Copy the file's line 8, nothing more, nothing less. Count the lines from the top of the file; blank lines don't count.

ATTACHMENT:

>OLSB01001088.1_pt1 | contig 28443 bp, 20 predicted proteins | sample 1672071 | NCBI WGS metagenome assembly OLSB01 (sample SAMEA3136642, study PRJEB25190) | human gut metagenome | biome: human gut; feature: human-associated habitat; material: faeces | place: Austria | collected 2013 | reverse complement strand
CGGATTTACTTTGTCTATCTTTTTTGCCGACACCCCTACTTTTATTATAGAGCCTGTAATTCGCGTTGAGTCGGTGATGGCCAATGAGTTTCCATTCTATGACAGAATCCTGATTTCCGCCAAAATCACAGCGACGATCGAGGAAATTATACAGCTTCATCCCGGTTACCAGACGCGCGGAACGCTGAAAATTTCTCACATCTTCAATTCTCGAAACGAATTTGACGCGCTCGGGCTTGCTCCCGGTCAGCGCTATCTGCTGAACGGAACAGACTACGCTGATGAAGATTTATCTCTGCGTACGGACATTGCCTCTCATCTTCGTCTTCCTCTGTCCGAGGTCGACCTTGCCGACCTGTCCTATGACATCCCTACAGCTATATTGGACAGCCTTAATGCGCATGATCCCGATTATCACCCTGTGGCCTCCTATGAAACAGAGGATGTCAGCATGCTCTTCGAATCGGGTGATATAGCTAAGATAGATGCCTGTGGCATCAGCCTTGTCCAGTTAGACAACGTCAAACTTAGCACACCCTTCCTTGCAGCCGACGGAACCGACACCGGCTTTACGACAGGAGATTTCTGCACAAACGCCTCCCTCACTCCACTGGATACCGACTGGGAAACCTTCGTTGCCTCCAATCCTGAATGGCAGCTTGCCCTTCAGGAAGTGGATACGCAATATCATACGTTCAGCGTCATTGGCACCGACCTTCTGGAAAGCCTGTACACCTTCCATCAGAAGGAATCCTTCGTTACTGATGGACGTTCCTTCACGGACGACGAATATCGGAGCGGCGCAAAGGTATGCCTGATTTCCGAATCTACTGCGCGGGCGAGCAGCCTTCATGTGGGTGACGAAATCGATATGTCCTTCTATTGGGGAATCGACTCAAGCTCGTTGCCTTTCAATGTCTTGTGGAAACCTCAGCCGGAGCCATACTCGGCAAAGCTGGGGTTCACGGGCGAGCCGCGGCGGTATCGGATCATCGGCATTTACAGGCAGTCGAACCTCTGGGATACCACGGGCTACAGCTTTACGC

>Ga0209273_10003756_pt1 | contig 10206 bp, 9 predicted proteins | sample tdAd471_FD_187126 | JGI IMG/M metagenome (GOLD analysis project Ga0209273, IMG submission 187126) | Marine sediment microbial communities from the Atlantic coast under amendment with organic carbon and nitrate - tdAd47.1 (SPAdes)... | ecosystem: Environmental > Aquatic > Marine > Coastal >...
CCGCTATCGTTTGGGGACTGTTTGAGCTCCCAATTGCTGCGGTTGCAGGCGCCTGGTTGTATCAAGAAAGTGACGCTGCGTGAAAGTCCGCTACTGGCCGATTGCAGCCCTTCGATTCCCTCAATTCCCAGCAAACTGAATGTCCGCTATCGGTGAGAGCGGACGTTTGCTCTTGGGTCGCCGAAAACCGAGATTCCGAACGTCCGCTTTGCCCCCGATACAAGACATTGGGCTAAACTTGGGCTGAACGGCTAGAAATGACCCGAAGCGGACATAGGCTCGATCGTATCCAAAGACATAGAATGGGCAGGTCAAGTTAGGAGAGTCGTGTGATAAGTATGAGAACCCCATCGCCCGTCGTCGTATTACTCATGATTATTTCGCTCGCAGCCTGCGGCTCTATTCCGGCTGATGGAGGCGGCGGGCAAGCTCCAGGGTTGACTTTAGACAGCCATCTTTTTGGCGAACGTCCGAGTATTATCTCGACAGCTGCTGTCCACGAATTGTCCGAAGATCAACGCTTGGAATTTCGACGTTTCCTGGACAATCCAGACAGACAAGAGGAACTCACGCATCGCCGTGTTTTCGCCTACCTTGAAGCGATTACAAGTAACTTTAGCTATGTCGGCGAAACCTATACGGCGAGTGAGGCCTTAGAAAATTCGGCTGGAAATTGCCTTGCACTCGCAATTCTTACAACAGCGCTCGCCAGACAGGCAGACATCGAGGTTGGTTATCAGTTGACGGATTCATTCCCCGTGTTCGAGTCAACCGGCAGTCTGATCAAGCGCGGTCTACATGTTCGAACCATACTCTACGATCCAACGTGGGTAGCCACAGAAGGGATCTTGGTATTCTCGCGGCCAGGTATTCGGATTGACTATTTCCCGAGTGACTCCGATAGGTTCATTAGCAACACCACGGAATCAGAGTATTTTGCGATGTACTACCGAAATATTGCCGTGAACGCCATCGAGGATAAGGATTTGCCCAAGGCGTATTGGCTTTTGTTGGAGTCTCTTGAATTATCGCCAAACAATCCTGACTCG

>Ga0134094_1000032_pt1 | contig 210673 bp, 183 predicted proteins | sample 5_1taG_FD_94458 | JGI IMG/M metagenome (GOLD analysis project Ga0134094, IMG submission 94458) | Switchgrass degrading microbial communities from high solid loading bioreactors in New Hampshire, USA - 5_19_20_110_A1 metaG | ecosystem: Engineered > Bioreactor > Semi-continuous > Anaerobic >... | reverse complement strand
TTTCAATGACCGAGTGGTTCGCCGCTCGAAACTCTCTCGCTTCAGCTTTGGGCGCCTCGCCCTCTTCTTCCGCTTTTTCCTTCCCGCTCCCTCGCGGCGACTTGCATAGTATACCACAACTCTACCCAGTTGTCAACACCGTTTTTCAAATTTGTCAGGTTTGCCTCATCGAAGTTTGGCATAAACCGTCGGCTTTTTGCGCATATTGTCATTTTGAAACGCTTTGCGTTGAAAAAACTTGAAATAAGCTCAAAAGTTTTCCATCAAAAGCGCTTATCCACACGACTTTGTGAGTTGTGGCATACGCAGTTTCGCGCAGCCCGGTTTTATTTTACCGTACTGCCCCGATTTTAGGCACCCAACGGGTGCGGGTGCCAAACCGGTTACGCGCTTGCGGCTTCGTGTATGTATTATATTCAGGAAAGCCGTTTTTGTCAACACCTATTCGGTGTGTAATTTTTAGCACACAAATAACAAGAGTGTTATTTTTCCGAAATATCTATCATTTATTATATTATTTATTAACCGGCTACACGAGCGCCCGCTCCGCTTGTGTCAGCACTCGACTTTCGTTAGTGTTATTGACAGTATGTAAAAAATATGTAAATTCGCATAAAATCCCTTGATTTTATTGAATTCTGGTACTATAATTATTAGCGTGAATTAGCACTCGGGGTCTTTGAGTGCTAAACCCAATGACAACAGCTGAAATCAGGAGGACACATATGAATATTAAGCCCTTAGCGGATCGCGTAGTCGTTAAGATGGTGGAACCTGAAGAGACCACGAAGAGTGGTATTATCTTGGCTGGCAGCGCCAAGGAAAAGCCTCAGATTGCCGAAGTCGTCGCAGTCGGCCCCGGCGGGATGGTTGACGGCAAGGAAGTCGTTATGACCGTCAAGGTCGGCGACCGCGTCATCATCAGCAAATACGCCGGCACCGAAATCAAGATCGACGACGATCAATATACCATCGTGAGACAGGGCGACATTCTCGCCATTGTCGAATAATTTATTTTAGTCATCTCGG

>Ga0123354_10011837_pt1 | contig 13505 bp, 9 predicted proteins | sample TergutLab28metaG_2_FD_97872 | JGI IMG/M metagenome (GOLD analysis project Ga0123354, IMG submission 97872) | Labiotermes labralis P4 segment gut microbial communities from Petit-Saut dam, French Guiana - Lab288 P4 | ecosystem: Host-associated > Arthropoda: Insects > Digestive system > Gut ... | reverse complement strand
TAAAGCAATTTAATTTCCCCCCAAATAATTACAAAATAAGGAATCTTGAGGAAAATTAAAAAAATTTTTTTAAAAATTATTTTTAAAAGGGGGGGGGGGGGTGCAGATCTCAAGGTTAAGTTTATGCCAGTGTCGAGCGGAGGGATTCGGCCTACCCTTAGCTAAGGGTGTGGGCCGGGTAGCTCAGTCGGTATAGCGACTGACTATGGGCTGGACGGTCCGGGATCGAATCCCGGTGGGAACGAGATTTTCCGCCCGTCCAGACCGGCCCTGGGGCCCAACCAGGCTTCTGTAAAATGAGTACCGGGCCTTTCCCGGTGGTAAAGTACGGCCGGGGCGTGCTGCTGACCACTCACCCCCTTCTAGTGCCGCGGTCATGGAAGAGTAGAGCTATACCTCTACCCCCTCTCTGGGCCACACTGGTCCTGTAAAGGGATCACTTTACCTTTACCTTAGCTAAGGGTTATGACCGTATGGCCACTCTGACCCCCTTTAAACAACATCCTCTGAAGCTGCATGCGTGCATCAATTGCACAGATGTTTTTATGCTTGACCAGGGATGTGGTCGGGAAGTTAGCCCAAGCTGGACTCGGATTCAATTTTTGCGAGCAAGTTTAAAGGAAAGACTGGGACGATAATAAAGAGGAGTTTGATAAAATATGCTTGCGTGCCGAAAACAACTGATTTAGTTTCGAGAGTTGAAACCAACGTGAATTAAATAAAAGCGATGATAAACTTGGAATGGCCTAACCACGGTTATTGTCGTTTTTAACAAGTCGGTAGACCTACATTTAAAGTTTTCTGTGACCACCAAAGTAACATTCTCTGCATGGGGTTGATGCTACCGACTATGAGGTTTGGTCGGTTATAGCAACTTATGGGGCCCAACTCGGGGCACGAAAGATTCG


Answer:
TAAAGCAATTTAATTTCCCCCCAAATAATTACAAAATAAGGAATCTTGAGGAAAATTAAAAAAATTTTTTTAAAAATTATTTTTAAAAGGGGGGGGGGGGGTGCAGATCTCAAGGTTAAGTTTATGCCAGTGTCGAGCGGAGGGATTCGGCCTACCCTTAGCTAAGGGTGTGGGCCGGGTAGCTCAGTCGGTATAGCGACTGACTATGGGCTGGACGGTCCGGGATCGAATCCCGGTGGGAACGAGATTTTCCGCCCGTCCAGACCGGCCCTGGGGCCCAACCAGGCTTCTGTAAAATGAGTACCGGGCCTTTCCCGGTGGTAAAGTACGGCCGGGGCGTGCTGCTGACCACTCACCCCCTTCTAGTGCCGCGGTCATGGAAGAGTAGAGCTATACCTCTACCCCCTCTCTGGGCCACACTGGTCCTGTAAAGGGATCACTTTACCTTTACCTTAGCTAAGGGTTATGACCGTATGGCCACTCTGACCCCCTTTAAACAACATCCTCTGAAGCTGCATGCGTGCATCAATTGCACAGATGTTTTTATGCTTGACCAGGGATGTGGTCGGGAAGTTAGCCCAAGCTGGACTCGGATTCAATTTTTGCGAGCAAGTTTAAAGGAAAGACTGGGACGATAATAAAGAGGAGTTTGATAAAATATGCTTGCGTGCCGAAAACAACTGATTTAGTTTCGAGAGTTGAAACCAACGTGAATTAAATAAAAGCGATGATAAACTTGGAATGGCCTAACCACGGTTATTGTCGTTTTTAACAAGTCGGTAGACCTACATTTAAAGTTTTCTGTGACCACCAAAGTAACATTCTCTGCATGGGGTTGATGCTACCGACTATGAGGTTTGGTCGGTTATAGCAACTTATGGGGCCCAACTCGGGGCACGAAAGATTCG